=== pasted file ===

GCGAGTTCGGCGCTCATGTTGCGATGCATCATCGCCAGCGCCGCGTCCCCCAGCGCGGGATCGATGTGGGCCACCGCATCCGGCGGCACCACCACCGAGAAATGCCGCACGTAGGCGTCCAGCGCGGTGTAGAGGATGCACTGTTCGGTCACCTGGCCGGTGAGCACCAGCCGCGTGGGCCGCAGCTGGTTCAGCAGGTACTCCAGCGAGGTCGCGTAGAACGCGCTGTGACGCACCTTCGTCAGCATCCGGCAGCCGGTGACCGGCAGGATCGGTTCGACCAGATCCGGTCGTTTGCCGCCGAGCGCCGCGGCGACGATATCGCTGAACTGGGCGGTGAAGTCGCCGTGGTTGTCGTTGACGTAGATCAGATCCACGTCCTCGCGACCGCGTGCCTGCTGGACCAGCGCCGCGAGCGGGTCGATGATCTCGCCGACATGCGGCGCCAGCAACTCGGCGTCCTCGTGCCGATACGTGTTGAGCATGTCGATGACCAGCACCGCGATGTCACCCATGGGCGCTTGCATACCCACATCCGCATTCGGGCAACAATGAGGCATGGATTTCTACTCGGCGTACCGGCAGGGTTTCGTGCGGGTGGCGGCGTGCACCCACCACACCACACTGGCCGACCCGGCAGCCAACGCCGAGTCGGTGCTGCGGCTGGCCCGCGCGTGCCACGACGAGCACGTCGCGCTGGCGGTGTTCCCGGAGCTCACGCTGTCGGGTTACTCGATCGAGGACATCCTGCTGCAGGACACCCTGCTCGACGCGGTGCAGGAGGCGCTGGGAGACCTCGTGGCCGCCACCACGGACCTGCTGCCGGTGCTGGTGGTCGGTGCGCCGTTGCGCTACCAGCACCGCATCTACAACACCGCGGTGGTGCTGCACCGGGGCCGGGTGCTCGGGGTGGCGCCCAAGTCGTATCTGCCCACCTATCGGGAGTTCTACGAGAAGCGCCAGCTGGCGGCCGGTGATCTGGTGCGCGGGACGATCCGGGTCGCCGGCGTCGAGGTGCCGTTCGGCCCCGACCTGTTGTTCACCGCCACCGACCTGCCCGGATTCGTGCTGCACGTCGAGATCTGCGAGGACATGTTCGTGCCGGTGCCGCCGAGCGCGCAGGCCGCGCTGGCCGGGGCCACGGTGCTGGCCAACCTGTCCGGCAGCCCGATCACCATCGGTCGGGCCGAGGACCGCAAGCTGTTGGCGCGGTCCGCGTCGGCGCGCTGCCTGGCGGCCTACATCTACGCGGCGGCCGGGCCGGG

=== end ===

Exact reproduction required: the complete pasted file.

GCGAGTTCGGCGCTCATGTTGCGATGCATCATCGCCAGCGCCGCGTCCCCCAGCGCGGGATCGATGTGGGCCACCGCATCCGGCGGCACCACCACCGAGAAATGCCGCACGTAGGCGTCCAGCGCGGTGTAGAGGATGCACTGTTCGGTCACCTGGCCGGTGAGCACCAGCCGCGTGGGCCGCAGCTGGTTCAGCAGGTACTCCAGCGAGGTCGCGTAGAACGCGCTGTGACGCACCTTCGTCAGCATCCGGCAGCCGGTGACCGGCAGGATCGGTTCGACCAGATCCGGTCGTTTGCCGCCGAGCGCCGCGGCGACGATATCGCTGAACTGGGCGGTGAAGTCGCCGTGGTTGTCGTTGACGTAGATCAGATCCACGTCCTCGCGACCGCGTGCCTGCTGGACCAGCGCCGCGAGCGGGTCGATGATCTCGCCGACATGCGGCGCCAGCAACTCGGCGTCCTCGTGCCGATACGTGTTGAGCATGTCGATGACCAGCACCGCGATGTCACCCATGGGCGCTTGCATACCCACATCCGCATTCGGGCAACAATGAGGCATGGATTTCTACTCGGCGTACCGGCAGGGTTTCGTGCGGGTGGCGGCGTGCACCCACCACACCACACTGGCCGACCCGGCAGCCAACGCCGAGTCGGTGCTGCGGCTGGCCCGCGCGTGCCACGACGAGCACGTCGCGCTGGCGGTGTTCCCGGAGCTCACGCTGTCGGGTTACTCGATCGAGGACATCCTGCTGCAGGACACCCTGCTCGACGCGGTGCAGGAGGCGCTGGGAGACCTCGTGGCCGCCACCACGGACCTGCTGCCGGTGCTGGTGGTCGGTGCGCCGTTGCGCTACCAGCACCGCATCTACAACACCGCGGTGGTGCTGCACCGGGGCCGGGTGCTCGGGGTGGCGCCCAAGTCGTATCTGCCCACCTATCGGGAGTTCTACGAGAAGCGCCAGCTGGCGGCCGGTGATCTGGTGCGCGGGACGATCCGGGTCGCCGGCGTCGAGGTGCCGTTCGGCCCCGACCTGTTGTTCACCGCCACCGACCTGCCCGGATTCGTGCTGCACGTCGAGATCTGCGAGGACATGTTCGTGCCGGTGCCGCCGAGCGCGCAGGCCGCGCTGGCCGGGGCCACGGTGCTGGCCAACCTGTCCGGCAGCCCGATCACCATCGGTCGGGCCGAGGACCGCAAGCTGTTGGCGCGGTCCGCGTCGGCGCGCTGCCTGGCGGCCTACATCTACGCGGCGGCCGGGCCGGG